Between 1992 and 1997, 21 patients (17 male, four female) were transferred to our unit (a cardiac tertiary referral centre) with medically resistant ventricular arrhythmia for further management, and were considered suitable for IABCP. The mean age for the group was 58 years (range 44 to 72 years). Consideration of IABCP was given to any patient with ventricular arrhythmia refractory to conventional treatment, but who would be suitable for more definitive treatment or who might otherwise have a reasonable quality of life if the arrhythmia were controlled.

Clinical details are shown in table 1. Eighteen patients had ischaemic heart disease. Five had suffered acute myocardial infarction between three and 15 days before the onset of the arrhythmia, 12 had evidence of previous myocardial infarction (more than three months before), and one presented three months after coronary artery bypass grafting for three vessel disease. Two patients had dilated cardiomyopathy, and one was subsequently found to have cardiac amyloidosis.

Table 1

Patient profile

Of the 21 patients, 10 presented with incessant monomorphic ventricular tachycardia (IMVT) and 11 with paroxysmal ventricular tachycardia and/or ventricular fibrillation (VT/VF).

The management of the patients before counterpulsation is summarised in table 2. Given the extended period over which patients were admitted and the varying clinical circumstances there are understandable variations in management.

Table 2

Treatment before intra-aortic balloon counterpulsation

Before transfer all patients had been loaded with intravenous amiodarone (mean cumulative dose 6.8 g, range 1.2 to 12 g), and 17 had received between one and six additional antiarrhythmic agents (median of two drugs). Suppression of the arrhythmia by overdrive ventricular or atrial pacing had been attempted without success in 11 patients.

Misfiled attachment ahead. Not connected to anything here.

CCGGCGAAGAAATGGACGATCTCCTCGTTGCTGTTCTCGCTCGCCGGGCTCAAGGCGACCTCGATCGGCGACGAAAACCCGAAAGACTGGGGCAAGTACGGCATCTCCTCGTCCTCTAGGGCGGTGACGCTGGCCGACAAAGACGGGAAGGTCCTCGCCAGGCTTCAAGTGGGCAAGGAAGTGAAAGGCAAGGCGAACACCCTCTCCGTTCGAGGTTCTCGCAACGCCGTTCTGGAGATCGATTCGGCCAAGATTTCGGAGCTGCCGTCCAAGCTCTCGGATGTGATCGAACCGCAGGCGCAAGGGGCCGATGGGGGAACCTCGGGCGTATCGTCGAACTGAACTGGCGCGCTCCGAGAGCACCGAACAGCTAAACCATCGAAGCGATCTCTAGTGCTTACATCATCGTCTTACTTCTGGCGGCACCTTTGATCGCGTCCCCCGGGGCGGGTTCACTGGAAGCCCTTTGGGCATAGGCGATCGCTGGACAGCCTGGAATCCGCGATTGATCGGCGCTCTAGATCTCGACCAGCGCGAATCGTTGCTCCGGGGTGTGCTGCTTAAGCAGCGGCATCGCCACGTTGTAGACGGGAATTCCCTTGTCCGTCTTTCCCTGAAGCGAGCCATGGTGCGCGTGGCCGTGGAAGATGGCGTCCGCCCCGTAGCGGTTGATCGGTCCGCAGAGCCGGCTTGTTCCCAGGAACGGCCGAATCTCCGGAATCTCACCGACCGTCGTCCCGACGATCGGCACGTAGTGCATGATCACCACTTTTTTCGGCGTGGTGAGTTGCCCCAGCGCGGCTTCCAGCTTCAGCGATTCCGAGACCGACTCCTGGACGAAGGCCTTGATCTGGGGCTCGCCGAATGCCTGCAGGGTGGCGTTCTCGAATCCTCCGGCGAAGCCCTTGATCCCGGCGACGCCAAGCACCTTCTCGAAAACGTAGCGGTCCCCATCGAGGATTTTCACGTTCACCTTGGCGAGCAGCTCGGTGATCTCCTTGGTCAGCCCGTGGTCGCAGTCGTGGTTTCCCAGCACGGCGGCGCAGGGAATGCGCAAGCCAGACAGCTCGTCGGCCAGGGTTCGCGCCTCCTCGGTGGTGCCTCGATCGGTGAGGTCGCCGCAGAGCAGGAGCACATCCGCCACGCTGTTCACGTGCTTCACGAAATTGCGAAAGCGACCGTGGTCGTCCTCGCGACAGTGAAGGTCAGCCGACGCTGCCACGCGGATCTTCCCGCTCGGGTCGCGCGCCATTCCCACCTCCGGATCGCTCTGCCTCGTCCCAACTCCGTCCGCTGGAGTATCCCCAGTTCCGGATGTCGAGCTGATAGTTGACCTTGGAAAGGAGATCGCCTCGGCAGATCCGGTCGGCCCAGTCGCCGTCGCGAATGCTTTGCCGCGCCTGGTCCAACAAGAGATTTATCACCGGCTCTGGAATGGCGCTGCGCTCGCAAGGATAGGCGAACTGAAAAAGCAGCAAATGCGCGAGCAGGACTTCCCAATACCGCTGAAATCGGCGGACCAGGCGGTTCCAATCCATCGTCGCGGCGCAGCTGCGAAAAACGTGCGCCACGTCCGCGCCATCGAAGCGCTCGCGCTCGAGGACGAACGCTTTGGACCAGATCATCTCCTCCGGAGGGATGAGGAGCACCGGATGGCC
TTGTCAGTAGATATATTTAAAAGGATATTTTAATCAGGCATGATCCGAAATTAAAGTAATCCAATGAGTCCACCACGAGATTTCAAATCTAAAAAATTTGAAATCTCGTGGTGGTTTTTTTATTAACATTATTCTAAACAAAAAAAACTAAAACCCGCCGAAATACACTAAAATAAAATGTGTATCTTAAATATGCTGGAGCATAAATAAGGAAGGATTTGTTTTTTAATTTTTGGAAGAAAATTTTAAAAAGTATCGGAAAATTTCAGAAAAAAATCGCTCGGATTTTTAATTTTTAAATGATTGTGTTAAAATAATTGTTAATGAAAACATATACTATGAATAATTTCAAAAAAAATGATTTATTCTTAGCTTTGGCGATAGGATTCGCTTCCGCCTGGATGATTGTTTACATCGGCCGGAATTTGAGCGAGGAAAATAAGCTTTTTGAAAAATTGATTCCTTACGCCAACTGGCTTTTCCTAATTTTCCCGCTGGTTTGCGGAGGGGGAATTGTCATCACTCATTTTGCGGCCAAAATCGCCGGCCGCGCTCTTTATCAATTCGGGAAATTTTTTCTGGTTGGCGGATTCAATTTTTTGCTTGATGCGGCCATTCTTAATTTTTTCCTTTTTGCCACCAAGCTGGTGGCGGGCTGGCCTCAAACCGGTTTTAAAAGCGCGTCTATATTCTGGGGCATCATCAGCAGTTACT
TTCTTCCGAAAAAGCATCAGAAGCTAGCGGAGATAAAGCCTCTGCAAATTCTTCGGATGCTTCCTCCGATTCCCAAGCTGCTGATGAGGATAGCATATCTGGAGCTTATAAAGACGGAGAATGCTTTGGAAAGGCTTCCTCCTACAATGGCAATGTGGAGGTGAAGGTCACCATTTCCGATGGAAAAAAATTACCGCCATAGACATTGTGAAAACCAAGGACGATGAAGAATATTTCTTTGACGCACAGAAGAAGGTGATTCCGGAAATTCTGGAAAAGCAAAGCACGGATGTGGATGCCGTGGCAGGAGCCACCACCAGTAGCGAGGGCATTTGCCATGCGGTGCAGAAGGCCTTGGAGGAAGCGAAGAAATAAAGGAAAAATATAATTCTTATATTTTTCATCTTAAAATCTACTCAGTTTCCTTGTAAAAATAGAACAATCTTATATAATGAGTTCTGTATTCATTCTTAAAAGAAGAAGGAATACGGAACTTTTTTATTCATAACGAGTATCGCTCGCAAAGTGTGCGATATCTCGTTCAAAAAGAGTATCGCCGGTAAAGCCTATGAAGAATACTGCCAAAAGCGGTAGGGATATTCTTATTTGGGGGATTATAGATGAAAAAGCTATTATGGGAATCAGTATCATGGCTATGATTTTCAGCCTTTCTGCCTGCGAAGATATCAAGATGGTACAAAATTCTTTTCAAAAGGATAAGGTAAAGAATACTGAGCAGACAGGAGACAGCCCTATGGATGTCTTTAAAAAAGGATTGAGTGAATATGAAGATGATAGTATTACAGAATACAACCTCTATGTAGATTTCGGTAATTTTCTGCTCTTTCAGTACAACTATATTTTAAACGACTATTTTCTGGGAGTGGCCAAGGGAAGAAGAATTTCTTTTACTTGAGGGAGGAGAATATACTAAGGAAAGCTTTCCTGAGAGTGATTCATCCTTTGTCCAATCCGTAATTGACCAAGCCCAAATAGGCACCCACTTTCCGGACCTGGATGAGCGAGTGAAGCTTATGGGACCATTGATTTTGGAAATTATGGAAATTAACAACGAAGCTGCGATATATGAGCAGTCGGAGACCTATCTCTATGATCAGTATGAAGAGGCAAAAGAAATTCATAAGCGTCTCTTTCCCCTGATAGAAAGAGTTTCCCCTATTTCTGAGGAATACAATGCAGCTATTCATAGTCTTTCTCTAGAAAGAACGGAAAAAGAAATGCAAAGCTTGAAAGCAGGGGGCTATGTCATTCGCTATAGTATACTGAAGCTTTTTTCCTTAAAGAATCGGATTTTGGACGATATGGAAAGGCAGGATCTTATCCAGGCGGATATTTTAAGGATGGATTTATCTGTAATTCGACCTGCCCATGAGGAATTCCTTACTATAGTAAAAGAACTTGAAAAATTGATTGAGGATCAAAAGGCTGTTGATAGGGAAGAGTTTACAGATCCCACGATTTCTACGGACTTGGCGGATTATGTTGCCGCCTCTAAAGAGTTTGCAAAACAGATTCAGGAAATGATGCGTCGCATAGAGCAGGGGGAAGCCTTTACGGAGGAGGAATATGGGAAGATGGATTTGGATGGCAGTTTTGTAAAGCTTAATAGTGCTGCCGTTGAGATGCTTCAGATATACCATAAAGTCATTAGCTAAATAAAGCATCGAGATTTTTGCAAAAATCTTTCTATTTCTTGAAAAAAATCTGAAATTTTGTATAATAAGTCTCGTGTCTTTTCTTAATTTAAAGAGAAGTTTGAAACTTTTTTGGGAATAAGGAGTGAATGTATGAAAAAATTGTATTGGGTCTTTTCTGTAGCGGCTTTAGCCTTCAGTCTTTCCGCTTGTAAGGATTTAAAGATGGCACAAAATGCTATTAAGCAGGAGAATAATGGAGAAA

On transfer the electrolyte status was checked and where necessary abnormalities were rectified. Amiodarone treatment was continued but all other antiarrhythmic agents were discontinued. Magnesium and β blockers were given in some patients but no additional antiarrhythmic agents were used. There was clinical evidence of reversible ischaemia in only one patient. In this patient, angiography showed two vessel disease and impaired ventricular function. Coronary angioplasty was performed on both vessels, but without resolution of the ventricular arrhythmia.

Coronary disease was evident in 18 of the 21 patients on angiography and all had impaired left ventricular function. The mean ejection fraction was 29% (range 10% to 50%) and mean left ventricular end diastolic pressure was measured at 25 mm Hg (range 14 to 50 mm Hg). The morbidity associated with emergency surgical revascularisation in haemodynamically unstable patients is well recognised and in the absence of evidence of reversible ischaemia this was not considered.

Ventricular and atrial pacing wires were inserted under fluoroscopic control in 14 patients and attempts to terminate the arrhythmia by pacing were made. Eight of these patients were continuously paced at accelerated atrial rates, with only partial control of arrhythmia. Catheter ablation was attempted in one patient.

All patients continued to have frequent ventricular arrhythmia despite the measures outlined above. The use of IABCP was primarily to control the ventricular arrhythmia, although six patients had sufficient haemodynamic compromise for inotropic support.

The intra-aortic balloon pump (IABP) was inserted percutaneously under local anaesthesia through the right femoral artery and positioned in the descending thoracic aorta distal to the left subclavian artery. Counterpulsation was immediately initiated. IABCP was timed to inflate and deflate in synchronisation with the mechanical cardiac cycle triggered by the R wave on the ECG.